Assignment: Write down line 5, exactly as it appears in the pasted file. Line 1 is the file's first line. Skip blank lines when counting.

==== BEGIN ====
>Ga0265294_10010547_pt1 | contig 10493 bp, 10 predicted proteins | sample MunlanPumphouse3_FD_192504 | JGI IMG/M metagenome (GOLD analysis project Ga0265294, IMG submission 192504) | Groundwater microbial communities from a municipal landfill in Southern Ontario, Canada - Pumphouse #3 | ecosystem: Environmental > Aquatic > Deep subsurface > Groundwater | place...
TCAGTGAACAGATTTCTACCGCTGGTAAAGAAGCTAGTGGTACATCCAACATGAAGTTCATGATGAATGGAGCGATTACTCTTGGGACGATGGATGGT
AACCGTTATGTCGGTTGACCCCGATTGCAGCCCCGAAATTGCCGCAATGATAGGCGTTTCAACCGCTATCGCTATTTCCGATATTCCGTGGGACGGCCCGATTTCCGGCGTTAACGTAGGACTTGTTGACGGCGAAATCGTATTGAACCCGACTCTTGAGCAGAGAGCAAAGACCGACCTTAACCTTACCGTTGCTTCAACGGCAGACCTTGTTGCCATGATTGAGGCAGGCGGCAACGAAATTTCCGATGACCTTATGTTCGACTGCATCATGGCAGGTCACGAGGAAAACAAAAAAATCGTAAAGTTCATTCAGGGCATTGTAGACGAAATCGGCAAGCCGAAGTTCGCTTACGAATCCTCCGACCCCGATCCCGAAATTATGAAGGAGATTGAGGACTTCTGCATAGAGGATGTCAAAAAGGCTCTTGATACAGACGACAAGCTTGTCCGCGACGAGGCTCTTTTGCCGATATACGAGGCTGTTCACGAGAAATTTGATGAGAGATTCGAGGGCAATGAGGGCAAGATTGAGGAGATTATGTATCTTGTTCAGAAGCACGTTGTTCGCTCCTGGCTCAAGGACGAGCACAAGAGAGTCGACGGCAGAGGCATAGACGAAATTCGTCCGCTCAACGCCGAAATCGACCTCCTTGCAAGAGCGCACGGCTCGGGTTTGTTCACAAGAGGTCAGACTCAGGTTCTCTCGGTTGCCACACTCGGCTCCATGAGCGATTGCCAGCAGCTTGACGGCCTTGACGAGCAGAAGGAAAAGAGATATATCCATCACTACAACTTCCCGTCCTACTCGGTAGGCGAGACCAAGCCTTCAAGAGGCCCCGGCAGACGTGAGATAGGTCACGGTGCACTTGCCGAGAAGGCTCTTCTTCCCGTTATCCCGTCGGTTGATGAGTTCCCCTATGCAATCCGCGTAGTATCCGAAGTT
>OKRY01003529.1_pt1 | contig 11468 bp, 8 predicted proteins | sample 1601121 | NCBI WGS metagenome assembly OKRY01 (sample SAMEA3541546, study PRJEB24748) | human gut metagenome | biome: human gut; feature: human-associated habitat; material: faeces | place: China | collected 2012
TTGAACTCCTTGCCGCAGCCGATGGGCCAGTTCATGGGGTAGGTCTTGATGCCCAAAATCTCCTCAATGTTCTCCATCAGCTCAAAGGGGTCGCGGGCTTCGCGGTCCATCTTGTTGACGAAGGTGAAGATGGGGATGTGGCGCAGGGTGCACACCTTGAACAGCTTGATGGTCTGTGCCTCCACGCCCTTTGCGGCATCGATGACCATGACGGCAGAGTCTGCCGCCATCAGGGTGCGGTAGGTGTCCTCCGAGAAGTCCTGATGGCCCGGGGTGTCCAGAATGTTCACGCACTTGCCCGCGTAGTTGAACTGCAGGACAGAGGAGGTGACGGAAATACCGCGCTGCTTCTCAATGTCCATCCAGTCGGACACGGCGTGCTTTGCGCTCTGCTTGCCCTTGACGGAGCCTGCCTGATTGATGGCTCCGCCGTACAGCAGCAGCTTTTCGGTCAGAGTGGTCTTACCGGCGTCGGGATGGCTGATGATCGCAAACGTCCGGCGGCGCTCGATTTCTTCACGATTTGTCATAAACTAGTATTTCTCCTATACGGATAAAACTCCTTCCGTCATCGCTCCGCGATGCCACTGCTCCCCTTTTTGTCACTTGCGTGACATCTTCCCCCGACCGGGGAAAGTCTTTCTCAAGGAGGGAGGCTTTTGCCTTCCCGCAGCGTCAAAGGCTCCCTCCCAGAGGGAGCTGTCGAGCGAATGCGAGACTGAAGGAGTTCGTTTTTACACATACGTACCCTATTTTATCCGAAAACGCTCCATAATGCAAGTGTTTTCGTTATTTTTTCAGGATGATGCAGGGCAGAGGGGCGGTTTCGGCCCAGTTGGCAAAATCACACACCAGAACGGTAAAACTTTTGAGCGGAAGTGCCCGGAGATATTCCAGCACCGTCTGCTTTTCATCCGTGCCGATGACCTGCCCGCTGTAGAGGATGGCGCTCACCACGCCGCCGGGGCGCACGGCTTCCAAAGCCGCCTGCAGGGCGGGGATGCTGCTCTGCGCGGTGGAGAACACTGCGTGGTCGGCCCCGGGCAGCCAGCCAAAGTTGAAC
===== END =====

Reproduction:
TTGAACTCCTTGCCGCAGCCGATGGGCCAGTTCATGGGGTAGGTCTTGATGCCCAAAATCTCCTCAATGTTCTCCATCAGCTCAAAGGGGTCGCGGGCTTCGCGGTCCATCTTGTTGACGAAGGTGAAGATGGGGATGTGGCGCAGGGTGCACACCTTGAACAGCTTGATGGTCTGTGCCTCCACGCCCTTTGCGGCATCGATGACCATGACGGCAGAGTCTGCCGCCATCAGGGTGCGGTAGGTGTCCTCCGAGAAGTCCTGATGGCCCGGGGTGTCCAGAATGTTCACGCACTTGCCCGCGTAGTTGAACTGCAGGACAGAGGAGGTGACGGAAATACCGCGCTGCTTCTCAATGTCCATCCAGTCGGACACGGCGTGCTTTGCGCTCTGCTTGCCCTTGACGGAGCCTGCCTGATTGATGGCTCCGCCGTACAGCAGCAGCTTTTCGGTCAGAGTGGTCTTACCGGCGTCGGGATGGCTGATGATCGCAAACGTCCGGCGGCGCTCGATTTCTTCACGATTTGTCATAAACTAGTATTTCTCCTATACGGATAAAACTCCTTCCGTCATCGCTCCGCGATGCCACTGCTCCCCTTTTTGTCACTTGCGTGACATCTTCCCCCGACCGGGGAAAGTCTTTCTCAAGGAGGGAGGCTTTTGCCTTCCCGCAGCGTCAAAGGCTCCCTCCCAGAGGGAGCTGTCGAGCGAATGCGAGACTGAAGGAGTTCGTTTTTACACATACGTACCCTATTTTATCCGAAAACGCTCCATAATGCAAGTGTTTTCGTTATTTTTTCAGGATGATGCAGGGCAGAGGGGCGGTTTCGGCCCAGTTGGCAAAATCACACACCAGAACGGTAAAACTTTTGAGCGGAAGTGCCCGGAGATATTCCAGCACCGTCTGCTTTTCATCCGTGCCGATGACCTGCCCGCTGTAGAGGATGGCGCTCACCACGCCGCCGGGGCGCACGGCTTCCAAAGCCGCCTGCAGGGCGGGGATGCTGCTCTGCGCGGTGGAGAACACTGCGTGGTCGGCCCCGGGCAGCCAGCCAAAGTTGAAC